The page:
There must be examples of this, though I haven't been able to find any. Maybe I don't know what to search for.

  • $\begingroup$ Do you have any data-sample? $\endgroup$
    – Media
    Feb 9 '18 at 16:39
  • $\begingroup$ I don't, though if you want an example imagine I took all pairs of digits in MNIST and assigned each pair the label "same" if they were in the same class and "different" if they were in a different class. $\endgroup$ Feb 9 '18 at 16:42

Yes. This is how a face recognition algorithm might work for example, where two pictures might be of the same person or different person.

To build such a system, just pair up your data in a training set, double the input vector space and run a binary classifier that outputs "true" if the two items are the same. Any ML classifier could be adapted to this problem.

In practice, you may want more control over classification, and be robust against new classes that your algorithm has not seen before. A big problem in face recognition is the large number of potential classes, including classes not seen in training data, coupled with an equally large variance of images in the wild. This means that a naive approach as above will have poor performance in practice.

There is a more sophisticated approach: Triplet Loss. This requires that you train with three inputs for each example. Unlike the naive version:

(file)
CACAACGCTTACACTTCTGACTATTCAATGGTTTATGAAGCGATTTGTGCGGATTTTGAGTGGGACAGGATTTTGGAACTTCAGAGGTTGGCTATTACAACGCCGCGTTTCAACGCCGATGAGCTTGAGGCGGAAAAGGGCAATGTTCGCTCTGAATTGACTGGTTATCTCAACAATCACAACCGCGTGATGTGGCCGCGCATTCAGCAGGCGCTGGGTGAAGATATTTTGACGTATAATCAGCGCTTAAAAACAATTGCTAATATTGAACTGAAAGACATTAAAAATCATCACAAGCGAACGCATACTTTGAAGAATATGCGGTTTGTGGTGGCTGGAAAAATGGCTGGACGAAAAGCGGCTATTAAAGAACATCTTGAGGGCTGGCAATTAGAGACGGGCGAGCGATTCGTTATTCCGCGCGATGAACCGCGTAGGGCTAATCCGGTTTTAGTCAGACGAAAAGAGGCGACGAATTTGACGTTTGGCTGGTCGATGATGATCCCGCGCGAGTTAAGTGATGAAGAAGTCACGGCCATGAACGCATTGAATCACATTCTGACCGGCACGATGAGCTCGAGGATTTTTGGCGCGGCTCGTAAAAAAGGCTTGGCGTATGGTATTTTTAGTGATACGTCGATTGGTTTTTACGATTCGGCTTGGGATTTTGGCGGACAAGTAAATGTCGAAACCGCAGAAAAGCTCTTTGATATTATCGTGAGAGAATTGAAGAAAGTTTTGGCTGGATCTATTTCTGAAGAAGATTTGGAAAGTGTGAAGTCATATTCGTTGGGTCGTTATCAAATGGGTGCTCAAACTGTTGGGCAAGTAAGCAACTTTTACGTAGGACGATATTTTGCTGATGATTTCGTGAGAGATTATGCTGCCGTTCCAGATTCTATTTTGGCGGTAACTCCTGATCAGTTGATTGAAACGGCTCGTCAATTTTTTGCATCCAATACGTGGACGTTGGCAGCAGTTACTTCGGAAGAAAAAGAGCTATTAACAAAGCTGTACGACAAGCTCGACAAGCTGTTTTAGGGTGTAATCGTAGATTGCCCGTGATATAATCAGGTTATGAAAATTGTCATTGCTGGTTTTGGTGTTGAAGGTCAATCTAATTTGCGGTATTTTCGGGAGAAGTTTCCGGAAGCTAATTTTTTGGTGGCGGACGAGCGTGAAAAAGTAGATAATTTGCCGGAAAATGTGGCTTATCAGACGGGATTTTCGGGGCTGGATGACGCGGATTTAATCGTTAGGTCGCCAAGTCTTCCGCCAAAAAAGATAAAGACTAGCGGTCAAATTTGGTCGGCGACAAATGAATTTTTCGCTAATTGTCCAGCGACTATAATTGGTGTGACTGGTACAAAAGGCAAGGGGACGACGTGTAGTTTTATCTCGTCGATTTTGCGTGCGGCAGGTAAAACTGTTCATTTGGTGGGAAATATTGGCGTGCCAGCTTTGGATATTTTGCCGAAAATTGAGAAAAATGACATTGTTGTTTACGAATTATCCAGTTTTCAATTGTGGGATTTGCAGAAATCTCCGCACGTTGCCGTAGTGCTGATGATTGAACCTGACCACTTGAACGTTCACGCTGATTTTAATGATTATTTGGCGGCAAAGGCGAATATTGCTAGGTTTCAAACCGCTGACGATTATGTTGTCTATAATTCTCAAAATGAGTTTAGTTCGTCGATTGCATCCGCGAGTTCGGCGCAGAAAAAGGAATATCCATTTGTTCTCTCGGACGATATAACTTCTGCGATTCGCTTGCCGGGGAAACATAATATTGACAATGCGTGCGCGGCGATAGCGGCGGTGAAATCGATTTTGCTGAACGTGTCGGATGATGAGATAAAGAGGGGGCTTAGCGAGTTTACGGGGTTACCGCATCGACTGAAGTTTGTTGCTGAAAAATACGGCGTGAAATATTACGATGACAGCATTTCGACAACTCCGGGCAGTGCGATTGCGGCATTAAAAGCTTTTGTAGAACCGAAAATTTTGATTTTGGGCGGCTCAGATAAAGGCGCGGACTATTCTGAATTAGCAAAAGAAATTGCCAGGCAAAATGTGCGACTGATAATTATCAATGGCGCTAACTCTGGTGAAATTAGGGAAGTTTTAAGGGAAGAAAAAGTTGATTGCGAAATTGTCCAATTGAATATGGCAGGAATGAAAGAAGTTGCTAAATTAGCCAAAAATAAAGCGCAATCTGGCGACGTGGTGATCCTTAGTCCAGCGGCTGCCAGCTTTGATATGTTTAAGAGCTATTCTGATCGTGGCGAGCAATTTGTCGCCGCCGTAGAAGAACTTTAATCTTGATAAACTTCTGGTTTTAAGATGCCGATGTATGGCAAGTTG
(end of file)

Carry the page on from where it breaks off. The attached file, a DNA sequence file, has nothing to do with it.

• The input is one image at a time. You train in triplets - an "anchor", and a postive match, and a negative match, in order to calculate one loss value for backprop.

  • The output is not a same/different class, but a vector description of the object. Similarity of objects is the distance between vectors. You do not need a label for this vector, even though this is supervised learning, thanks to how the loss function works.

  • The loss function is based on difference of distance from anchor example to positive example compared with a desired higher distance to negative example. This encourages learning key features of the inputs by making distance between vectors low (ideally zero) when they represent the same class, and as high as possible when they represent different classes.

In both the naive approach and triplet loss approach, you need to be careful about selecting training data. You want to make the learning algorithm work hard to learn key differences, otherwise it is too easy to get a good loss. So taking MNIST as an example, when looking at negative matches, you want to pair up more (1, 7), (3, 2), (3, 8), (4, 9) etc pairs than (0,1), (9, 5). There are ways to drive this selection based on feedback from previous training epoch.


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